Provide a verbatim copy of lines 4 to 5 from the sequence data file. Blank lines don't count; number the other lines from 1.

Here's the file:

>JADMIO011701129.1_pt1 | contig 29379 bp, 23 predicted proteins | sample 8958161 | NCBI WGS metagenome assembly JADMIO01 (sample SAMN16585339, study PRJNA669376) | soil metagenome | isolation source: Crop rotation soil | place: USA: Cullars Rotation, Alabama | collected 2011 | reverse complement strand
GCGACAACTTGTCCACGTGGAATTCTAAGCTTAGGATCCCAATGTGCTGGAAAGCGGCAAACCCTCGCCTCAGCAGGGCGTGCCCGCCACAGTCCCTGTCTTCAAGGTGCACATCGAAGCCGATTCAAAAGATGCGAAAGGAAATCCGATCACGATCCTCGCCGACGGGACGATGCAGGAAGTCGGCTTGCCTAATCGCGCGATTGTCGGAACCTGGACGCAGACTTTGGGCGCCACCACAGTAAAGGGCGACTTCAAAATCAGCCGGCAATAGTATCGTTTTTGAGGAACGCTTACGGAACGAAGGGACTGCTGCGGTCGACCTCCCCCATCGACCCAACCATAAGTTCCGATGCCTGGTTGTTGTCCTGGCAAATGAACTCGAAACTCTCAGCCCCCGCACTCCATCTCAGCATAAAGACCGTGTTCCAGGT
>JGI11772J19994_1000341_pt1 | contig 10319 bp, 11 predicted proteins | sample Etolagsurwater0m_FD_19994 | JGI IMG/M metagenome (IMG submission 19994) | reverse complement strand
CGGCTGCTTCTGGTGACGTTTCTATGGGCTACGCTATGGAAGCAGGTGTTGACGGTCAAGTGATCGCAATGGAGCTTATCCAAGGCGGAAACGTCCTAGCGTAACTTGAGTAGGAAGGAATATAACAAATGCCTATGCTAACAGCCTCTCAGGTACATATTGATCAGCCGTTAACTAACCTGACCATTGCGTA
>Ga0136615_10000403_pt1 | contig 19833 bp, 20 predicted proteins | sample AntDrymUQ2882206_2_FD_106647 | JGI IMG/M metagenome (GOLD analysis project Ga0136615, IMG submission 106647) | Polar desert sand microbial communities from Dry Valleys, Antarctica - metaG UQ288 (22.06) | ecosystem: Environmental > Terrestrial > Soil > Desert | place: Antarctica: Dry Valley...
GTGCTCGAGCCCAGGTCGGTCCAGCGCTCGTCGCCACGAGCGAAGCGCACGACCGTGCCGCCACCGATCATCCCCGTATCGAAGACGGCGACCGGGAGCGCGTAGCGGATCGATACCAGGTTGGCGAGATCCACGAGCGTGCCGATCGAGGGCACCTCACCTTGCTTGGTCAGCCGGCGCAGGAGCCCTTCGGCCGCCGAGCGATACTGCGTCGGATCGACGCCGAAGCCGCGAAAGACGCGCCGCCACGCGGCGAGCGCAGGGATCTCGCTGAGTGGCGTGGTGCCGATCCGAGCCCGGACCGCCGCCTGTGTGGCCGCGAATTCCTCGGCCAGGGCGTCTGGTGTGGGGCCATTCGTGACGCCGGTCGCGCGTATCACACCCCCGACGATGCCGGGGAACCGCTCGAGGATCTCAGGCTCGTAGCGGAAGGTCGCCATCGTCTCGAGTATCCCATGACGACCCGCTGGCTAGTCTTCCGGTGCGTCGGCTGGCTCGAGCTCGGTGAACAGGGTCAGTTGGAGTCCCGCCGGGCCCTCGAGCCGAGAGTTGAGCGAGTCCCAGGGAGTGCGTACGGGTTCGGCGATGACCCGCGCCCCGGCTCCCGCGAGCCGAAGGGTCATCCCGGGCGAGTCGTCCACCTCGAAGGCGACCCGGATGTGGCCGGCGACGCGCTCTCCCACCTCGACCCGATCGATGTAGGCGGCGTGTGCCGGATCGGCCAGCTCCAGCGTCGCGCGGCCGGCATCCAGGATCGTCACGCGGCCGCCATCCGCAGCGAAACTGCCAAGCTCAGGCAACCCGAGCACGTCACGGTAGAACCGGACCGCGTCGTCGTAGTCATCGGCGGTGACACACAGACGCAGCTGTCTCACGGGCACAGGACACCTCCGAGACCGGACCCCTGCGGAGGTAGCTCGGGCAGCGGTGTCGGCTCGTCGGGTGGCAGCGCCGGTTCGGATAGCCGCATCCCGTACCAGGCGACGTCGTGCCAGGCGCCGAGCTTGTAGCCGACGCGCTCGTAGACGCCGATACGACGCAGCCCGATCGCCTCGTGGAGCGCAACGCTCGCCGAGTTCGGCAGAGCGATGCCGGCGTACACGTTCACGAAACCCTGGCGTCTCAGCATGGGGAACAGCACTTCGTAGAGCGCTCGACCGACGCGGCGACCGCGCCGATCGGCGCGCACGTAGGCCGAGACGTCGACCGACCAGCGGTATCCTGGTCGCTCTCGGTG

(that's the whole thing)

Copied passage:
CGGCTGCTTCTGGTGACGTTTCTATGGGCTACGCTATGGAAGCAGGTGTTGACGGTCAAGTGATCGCAATGGAGCTTATCCAAGGCGGAAACGTCCTAGCGTAACTTGAGTAGGAAGGAATATAACAAATGCCTATGCTAACAGCCTCTCAGGTACATATTGATCAGCCGTTAACTAACCTGACCATTGCGTA
>Ga0136615_10000403_pt1 | contig 19833 bp, 20 predicted proteins | sample AntDrymUQ2882206_2_FD_106647 | JGI IMG/M metagenome (GOLD analysis project Ga0136615, IMG submission 106647) | Polar desert sand microbial communities from Dry Valleys, Antarctica - metaG UQ288 (22.06) | ecosystem: Environmental > Terrestrial > Soil > Desert | place: Antarctica: Dry Valley...